Game Reviews

Tiny Invaders

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| Tiny Invaders
Tiny Invaders
| Tiny Invaders

It seems like everything is getting smaller these days. Mobile phones are now thinner than crackers, the average pre-teen popstar is no taller than a fence post, and even video game heroes have shrunk to microscopic proportions.

Take Tiny Invaders, where you play as a band of intergalactic germs whose shoe sizes are measured in microns. Oh, and they fancy themselves as a world-domineering super species, right here on the big blue marble we call home.

Their plan is to methodically infect every cell in a bloke's body, then spread their viral green goop through the American population, making human-to-human leaps on rest-stop burritos and shaken hands.

Bacterial invasion

So it's your job, as leader of this inter-cellular army, to systematically overthrow the organs and arteries of several human participants using a particularly potent brand of disease-ridden pox.

In each stage you employ a one-eyed germ factory that can spit out a handful of soldier mites. These tiny drones then scuttle along the spaghetti-like maze of blood-red pathways and criss-crossed arteries, picking up any tasty white capsules they come across.

In each of the game's 60-odd single-screened stages you've got to guide these autonomous critters - by changing their route on the fly, and giving them a quick tap for a burst of speed - to pick up all of the capsules and then dutifully drop them off at the factory.

It's a pretty clever idea, and a somewhat inspired germ-driven twist on the tracks and signal changes of messy train lines.

You need to plot out a path before unleashing your army, then rework and redefine your plan while under pressure. It's not the most compulsive or rewarding puzzler on iOS, but it's certainly creative.

Viral infection

But here's the twist to the whole setup. In Tiny Invaders, it's entirely up to you to decide how challenged you want to be. You see, despite enemies and hurdles, there's no way to lose: no time-outs and definitely no Game Overs.

With enough time and persistence, any half-intelligent primate can eventually solve the level at hand and walk away with a one-star rating, the word "Great!" emblazoned on his iPhone, and a chirpy fanfare soundbite. It really is the taking part that counts, eh kids?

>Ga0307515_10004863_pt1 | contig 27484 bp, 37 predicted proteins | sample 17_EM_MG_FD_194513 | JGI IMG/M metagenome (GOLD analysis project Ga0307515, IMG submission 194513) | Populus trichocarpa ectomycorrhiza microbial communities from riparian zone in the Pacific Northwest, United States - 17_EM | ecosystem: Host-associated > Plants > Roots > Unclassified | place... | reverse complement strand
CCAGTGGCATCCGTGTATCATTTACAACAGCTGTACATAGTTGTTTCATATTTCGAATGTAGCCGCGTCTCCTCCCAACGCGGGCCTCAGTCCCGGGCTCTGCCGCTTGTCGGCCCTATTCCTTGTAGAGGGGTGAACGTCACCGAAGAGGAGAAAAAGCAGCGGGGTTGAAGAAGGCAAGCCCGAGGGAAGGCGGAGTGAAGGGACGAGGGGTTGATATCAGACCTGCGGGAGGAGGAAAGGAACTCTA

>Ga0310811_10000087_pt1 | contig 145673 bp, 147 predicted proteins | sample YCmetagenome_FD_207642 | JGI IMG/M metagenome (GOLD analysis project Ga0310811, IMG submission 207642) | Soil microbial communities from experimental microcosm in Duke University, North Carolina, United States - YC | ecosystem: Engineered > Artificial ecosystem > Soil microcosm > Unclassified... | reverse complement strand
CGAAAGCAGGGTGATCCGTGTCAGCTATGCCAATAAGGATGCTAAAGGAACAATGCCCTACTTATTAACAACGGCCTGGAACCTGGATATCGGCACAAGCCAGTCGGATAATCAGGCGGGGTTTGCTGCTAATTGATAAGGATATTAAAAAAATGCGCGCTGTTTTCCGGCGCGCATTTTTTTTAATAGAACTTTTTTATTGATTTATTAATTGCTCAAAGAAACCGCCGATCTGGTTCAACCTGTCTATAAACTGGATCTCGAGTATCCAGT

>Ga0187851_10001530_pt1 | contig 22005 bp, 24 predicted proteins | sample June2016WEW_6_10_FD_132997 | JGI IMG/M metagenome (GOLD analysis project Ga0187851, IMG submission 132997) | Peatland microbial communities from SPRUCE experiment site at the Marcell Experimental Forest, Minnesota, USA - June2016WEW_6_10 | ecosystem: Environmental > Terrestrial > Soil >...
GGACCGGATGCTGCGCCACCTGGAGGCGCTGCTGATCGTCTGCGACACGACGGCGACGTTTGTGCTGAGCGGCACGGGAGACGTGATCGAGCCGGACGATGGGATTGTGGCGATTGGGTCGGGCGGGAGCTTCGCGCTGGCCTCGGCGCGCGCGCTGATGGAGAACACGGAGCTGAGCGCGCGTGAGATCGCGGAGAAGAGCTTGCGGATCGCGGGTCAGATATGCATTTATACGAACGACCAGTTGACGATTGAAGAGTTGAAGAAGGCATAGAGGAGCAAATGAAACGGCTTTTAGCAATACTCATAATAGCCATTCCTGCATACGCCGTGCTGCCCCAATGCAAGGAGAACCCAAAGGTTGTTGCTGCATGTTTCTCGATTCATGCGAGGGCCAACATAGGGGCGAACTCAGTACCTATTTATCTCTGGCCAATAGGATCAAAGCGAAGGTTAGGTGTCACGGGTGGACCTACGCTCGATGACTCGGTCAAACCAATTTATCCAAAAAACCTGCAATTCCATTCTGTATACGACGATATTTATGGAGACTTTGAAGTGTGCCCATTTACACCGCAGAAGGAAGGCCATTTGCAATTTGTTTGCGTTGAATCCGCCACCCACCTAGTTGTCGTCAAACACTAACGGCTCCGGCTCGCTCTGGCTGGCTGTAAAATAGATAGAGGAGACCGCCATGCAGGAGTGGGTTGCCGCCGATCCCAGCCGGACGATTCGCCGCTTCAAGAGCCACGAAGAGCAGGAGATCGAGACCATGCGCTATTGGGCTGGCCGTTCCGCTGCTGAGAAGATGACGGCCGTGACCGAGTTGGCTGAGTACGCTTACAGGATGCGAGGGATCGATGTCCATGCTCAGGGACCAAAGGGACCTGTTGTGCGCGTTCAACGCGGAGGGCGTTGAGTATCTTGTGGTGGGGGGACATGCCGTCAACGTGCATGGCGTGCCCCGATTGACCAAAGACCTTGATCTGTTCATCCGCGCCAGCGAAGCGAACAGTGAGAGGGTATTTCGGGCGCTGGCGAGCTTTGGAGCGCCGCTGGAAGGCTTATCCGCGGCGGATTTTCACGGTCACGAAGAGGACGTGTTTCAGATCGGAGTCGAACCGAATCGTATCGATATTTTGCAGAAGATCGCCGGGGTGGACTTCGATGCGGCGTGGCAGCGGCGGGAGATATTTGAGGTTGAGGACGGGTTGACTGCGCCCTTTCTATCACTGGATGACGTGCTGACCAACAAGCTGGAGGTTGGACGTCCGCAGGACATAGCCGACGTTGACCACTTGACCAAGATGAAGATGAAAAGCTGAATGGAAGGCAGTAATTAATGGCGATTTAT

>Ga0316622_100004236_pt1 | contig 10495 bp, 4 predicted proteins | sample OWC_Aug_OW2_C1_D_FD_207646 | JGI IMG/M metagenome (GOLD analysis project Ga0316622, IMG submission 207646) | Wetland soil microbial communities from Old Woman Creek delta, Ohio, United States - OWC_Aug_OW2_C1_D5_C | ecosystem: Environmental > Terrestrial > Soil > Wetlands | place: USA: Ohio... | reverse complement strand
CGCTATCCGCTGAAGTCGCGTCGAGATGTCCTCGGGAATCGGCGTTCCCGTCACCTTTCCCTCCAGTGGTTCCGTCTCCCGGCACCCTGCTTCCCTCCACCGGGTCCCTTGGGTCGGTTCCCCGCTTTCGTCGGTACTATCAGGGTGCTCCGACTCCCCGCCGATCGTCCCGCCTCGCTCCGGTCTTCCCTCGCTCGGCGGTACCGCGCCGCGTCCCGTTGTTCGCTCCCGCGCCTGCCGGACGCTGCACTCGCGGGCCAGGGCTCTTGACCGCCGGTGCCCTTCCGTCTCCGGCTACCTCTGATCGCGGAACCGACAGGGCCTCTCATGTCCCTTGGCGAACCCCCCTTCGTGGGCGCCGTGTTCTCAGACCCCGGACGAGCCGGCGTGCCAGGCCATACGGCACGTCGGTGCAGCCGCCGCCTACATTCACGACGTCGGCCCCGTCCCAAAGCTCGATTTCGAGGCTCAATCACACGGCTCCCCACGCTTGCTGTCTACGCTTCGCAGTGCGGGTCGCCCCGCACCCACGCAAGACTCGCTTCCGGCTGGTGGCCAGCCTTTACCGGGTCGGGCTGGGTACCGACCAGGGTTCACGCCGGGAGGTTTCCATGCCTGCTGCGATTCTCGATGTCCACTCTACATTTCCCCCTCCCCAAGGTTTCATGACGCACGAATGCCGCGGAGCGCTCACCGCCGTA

The onus is on you to play again, aim for those more prestigious two- and three-star ratings, and work on the strategy and speed needed to achieve them. Otherwise, you can coast through the game without ever scratching your head or breaking a sweat.

Contagious disease

For some, this laidback and player-driven approach to challenge might appeal. But others thrive on more rigid rules and strict win/loss states - you either kill the pigs, or you don't; you either get the candy in the monster's mouth, or you don't.

In these hallmark puzzlers, any other stars and achievements are added bonuses for obsessives and show-offs. In Tiny Invaders, gunning for faster times and the star ratings they carry is the only sense of challenge and reward on offer. And I don't find doing a level - and then having to re-do it at a faster pace - much fun.

Then again, even if you do stick it out, push yourself for those three-star ratings, and refuse to move on without fully completing each stage, Hogrocket's debut stumbles.

Life-threatening illness

Take the game's obsession with tiny speed bursts. To get those fabled three-star ratings you'll need to give your mites a nudge to move on and dart along their pre-set pathways.

This little screen-tapping hurry-up often feels incongruous. What originally seems like a fast-reaction puzzle game (how fast can you change signals, map out pathways and make decisions, under pressure?) devolves into a frantic rhythm game (how fast can you tap the screen? It just doesn't quite fit.)

Not to mention that trying to tap the mites often results in accidentally triggering a signal change area, altering the landscape and leading your soldiers down the wrong path. Especially disastrous when you're aiming for those speedy times.


All said, it's an absolute shame because with more defined rules - like enemies that can actually squish your species or dead-end routes or a timer that counts down rather than up - Tiny Invaders might have been a stand-out and thoroughly addictive hit.

Not only is it creative and clever, but has the right idea about presentation. Erupting from now-dead console dev Bizarre, tiny team Hogrocket has brought a professional look and feel to the, ahem, bizarre world of Tiny Invaders. From it's cartoony visuals to kazoo-heavy soundtrack, it's unquestionably kitschy.

But with so many time-sink puzzlers on the App Store, you just can't afford to mess up in such a catastrophic way. With its lax rules, odd designs, and barmy take on difficulty, Tiny Invaders just refuses to be enough fun.

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Tiny Invaders

Cute, charming and creative, but Tiny Invader's twisted take on challenge means it rarely compels obsessive play.
Mark Brown
Mark Brown
Mark Brown spent several years slaving away at the Steel Media furnace, finally serving as editor at large of Pocket Gamer before moving on to doing some sort of youtube thing.